In a study published by Czerny et al. [7], age was not associated with increased risk of mortality and neurological injury in patients undergoing surgical repair of acute or chronic diseases of the thoracic aorta with hypothermic circulatory arrest, a finding consistent with the results of this study.

In our series, 55 (21.4%) patients underwent reoperation, and in 29 (51%) only aortic valve replacement was performed in the first procedure, in nine (16.4%), surgery for myocardial revascularization, in five (9.1%), correction of acute aortic dissection, in four (7.3%), repair of aortic coarctation, in three (5.5%), aortic aneurysm repair. Each of the following events: mitral valve replacement, tricuspid valvuloplasty, correction of patent ductus arteriosus, a ventricular septal defect, tetralogy of Fallot and aortic arch interruption occurred in only 1 case.

Although in univariate analysis for hospital mortality the prior heart surgery variable had demonstrated statistical significance (P=0.012) in multivariate analysis there was persistence of the level of significance of this variable, showing not being an independent predictor.

As shown by Estrera et al. [8], patients with type A acute dissection after previous cardiac surgery showed similar risks of poor perfusion, hypotension and cardiac tamponade. This finding suggests that adhesions formed after the operation does not eliminate the risk of cardiac tamponade due to aortic rupture. Although the results are plausible, hospital mortality was higher (31% vs. 13.8%, P <0.007) than among patients without a history of cardiac surgery.

It is recommended prophylactic replacement of the ascending aorta, although apparently normal, where there is any swelling in cases of bicuspid aortic valve. Even in the absence of significant aortic valve disease, there is often association with dilatation of the aortic root, annuloaortic ectasia and aortic dissection. After replacement of the bicuspid aortic valve, this finding is reported as a risk factor for late acute dissection and ascending aorta aneurysm [9-11].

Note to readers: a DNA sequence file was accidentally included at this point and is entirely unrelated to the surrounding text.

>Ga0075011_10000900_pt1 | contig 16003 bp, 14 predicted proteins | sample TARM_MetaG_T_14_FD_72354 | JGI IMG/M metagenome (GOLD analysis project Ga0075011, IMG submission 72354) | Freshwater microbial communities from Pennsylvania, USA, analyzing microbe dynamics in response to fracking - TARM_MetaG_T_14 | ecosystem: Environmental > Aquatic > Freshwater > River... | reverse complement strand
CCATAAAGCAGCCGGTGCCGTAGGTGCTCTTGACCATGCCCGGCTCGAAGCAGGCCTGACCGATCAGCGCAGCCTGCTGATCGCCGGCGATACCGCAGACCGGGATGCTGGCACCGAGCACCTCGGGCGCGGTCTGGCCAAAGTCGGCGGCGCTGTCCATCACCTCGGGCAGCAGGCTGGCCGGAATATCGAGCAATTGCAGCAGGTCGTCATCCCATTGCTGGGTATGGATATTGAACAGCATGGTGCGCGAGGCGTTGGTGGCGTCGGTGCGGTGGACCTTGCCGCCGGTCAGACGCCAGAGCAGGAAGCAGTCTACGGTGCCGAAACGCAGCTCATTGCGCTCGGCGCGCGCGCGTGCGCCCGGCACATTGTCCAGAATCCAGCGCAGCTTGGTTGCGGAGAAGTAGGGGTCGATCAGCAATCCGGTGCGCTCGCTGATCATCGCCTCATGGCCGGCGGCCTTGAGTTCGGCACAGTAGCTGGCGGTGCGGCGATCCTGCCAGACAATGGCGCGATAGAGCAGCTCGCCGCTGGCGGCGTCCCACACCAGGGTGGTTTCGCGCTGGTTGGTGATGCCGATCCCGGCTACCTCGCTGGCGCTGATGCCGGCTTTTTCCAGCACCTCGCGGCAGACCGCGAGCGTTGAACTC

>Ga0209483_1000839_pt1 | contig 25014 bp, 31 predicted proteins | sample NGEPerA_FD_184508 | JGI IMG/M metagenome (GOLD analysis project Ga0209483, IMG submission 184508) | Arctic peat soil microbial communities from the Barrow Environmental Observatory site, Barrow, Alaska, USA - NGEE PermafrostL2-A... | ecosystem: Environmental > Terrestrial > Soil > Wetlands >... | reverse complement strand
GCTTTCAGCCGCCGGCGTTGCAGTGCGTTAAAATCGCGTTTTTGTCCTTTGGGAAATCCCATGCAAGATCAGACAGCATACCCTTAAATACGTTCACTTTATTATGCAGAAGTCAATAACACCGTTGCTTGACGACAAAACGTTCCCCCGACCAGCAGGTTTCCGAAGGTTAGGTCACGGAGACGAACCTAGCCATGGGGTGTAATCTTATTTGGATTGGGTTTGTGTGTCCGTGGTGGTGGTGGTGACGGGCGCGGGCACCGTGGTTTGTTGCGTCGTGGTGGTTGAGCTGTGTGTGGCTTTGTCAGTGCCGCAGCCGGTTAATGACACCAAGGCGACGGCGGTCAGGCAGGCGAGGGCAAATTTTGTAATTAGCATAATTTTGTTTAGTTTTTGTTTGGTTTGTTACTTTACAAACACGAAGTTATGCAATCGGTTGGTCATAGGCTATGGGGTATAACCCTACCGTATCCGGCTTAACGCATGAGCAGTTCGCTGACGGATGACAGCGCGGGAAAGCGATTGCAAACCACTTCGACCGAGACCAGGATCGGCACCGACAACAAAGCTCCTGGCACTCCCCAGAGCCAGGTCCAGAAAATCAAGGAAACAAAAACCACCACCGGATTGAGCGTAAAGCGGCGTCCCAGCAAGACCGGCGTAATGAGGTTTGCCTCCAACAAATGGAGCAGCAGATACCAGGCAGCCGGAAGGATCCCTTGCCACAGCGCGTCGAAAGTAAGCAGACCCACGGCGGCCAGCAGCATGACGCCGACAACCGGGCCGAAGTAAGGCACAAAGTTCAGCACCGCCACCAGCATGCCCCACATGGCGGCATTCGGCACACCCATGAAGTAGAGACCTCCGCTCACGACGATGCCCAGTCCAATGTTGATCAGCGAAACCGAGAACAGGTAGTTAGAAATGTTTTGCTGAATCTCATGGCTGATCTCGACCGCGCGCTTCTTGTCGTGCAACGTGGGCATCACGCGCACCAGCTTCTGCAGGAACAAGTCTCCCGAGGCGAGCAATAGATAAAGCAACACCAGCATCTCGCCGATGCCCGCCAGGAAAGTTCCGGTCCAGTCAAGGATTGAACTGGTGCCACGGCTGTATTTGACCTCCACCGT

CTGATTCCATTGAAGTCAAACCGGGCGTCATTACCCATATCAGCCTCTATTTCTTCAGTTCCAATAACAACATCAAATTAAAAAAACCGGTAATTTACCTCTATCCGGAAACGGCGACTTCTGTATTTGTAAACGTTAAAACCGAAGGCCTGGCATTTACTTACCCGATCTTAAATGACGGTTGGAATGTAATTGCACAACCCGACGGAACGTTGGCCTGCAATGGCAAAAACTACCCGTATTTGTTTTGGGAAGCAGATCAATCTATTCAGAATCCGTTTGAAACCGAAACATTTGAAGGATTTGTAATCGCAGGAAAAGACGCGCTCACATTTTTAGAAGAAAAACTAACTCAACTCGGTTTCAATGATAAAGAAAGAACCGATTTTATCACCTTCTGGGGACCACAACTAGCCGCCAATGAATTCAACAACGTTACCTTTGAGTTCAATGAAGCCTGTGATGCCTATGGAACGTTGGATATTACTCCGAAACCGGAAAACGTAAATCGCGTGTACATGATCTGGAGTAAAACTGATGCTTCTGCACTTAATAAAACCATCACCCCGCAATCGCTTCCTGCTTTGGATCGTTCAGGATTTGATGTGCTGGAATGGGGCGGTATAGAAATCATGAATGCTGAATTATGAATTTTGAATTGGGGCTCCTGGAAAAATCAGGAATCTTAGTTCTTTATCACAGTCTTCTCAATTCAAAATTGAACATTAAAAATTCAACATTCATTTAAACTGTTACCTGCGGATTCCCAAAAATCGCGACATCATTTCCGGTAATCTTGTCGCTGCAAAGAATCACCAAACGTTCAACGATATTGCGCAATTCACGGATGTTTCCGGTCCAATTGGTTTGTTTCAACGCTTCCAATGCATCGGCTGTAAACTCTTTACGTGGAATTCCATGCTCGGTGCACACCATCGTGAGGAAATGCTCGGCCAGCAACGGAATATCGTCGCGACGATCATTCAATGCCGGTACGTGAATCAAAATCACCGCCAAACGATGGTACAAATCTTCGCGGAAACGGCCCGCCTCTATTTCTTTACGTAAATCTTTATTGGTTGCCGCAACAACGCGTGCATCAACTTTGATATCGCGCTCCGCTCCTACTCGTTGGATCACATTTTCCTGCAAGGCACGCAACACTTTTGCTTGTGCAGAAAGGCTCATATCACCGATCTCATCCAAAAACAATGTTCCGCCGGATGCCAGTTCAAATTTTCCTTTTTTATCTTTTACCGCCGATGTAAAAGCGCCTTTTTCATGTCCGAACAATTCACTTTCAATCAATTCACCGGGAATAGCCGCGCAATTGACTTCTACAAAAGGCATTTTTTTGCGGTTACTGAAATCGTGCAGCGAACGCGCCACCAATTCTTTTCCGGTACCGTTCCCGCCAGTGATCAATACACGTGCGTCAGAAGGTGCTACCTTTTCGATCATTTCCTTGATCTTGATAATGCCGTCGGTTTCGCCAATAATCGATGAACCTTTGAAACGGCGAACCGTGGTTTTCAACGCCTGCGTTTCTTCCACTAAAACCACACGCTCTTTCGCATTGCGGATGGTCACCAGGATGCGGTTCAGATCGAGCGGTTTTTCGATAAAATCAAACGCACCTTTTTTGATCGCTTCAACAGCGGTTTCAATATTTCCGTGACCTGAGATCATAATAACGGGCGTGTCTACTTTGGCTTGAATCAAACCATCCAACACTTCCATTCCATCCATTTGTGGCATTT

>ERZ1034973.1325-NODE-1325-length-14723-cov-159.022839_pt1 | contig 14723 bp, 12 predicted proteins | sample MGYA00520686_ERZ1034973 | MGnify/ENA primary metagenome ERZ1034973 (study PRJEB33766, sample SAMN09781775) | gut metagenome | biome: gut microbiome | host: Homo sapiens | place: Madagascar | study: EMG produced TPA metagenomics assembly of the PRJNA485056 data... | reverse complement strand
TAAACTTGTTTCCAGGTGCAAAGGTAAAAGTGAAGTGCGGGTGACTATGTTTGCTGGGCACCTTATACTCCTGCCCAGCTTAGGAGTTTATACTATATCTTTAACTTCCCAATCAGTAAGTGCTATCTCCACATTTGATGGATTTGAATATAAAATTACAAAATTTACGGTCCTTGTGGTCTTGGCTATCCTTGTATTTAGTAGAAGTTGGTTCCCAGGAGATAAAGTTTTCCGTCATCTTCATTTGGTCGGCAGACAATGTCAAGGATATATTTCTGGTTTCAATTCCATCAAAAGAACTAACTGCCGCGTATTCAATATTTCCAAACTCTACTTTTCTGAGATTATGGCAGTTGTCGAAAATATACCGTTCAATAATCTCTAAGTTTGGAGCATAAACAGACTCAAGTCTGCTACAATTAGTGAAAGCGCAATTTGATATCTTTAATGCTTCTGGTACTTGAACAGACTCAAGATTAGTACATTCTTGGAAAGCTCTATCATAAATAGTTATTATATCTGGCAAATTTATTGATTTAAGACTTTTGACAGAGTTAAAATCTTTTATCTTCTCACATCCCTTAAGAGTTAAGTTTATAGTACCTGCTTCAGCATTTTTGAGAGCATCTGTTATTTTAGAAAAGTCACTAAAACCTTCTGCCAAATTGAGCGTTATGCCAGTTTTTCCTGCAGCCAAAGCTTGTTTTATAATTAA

For patients with bicuspid aortic valve normofunctioning and dilatation of the ascending aorta, the surgery is recommended for those with a diameter > 5 cm and differentiated approach for patients under surveillance in the absence of significant increase (> 0.5 cm/year). Overall survival is considered equivalent to that of a normal population considered the same age and gender. The surgery was required in approximately 10% of patients treated each year [12].

Regarding risk factors for hospital mortality, Ogeng'o et al. [13] studied the pattern of aneurysms among young black Kenyan. The patients were divided into two groups: < 40 years (group I) and > 40 years (group II). Located in the aorta, 49.6% were in group I and 68.6% in group II. Most in the abdominal aorta (64.9%), especially in the infrarenal segment. In the aortic ascending segment, below 5%, and equivalent for both groups. The gender ratio is 2.7: 1, with predominance in males. In aortic and intracranial segments, the highest incidence occurred between 31 and 40 years and between 21 and 30 at the periphery. The comorbidities in both groups were: hypertension, smoking, AIDS, alcoholism, obesity and Marfan syndrome. However, only in patients aged over 40 years, atherosclerosis and dyslipidemia were present, and diabetes mellitus was associated with peripheral and intracranial aneurysms, but not in the aorta.

The prevalence of atherothrombotic traditional risk factors varied significantly among ethnic groups. The use of medical therapy to reduce the risk was comparable among all groups. In less than 2 years of follow-up, the rate of cardiovascular mortality was significantly higher in blacks (6.1%) compared to all other ethnic groups (3.9%, P=0.01), according to Meadows et al. [14].

In previous studies, we observed that the procedure for simultaneous correction of ascending aorta and coronary artery bypass grafting can be performed safely and with good results. Ueda et al. [15] demonstrated that the incomplete coronary revascularization was identified as a risk factor for cardiovascular events (P=0.016).

In an analysis for the surgical treatment of aortic root, comparing the valved tube with preservation of the aortic valve, Dias et al. [16] demonstrated, in a consistent manner with the findings of this research, that the Cabrol's operation is one of the independent predictors of hospital and late mortality.

Murphy et al. [17], in a recent publication, found that blood transfusion in patients undergoing cardiac surgery was strongly associated with infection and ischemic postoperative morbidity, prolonged hospital stay, increased early and late mortality and increased hospital costs. Costs were substantially higher in patients who required re-exploration for bleeding, as demonstrated by Alstrom et al. [18].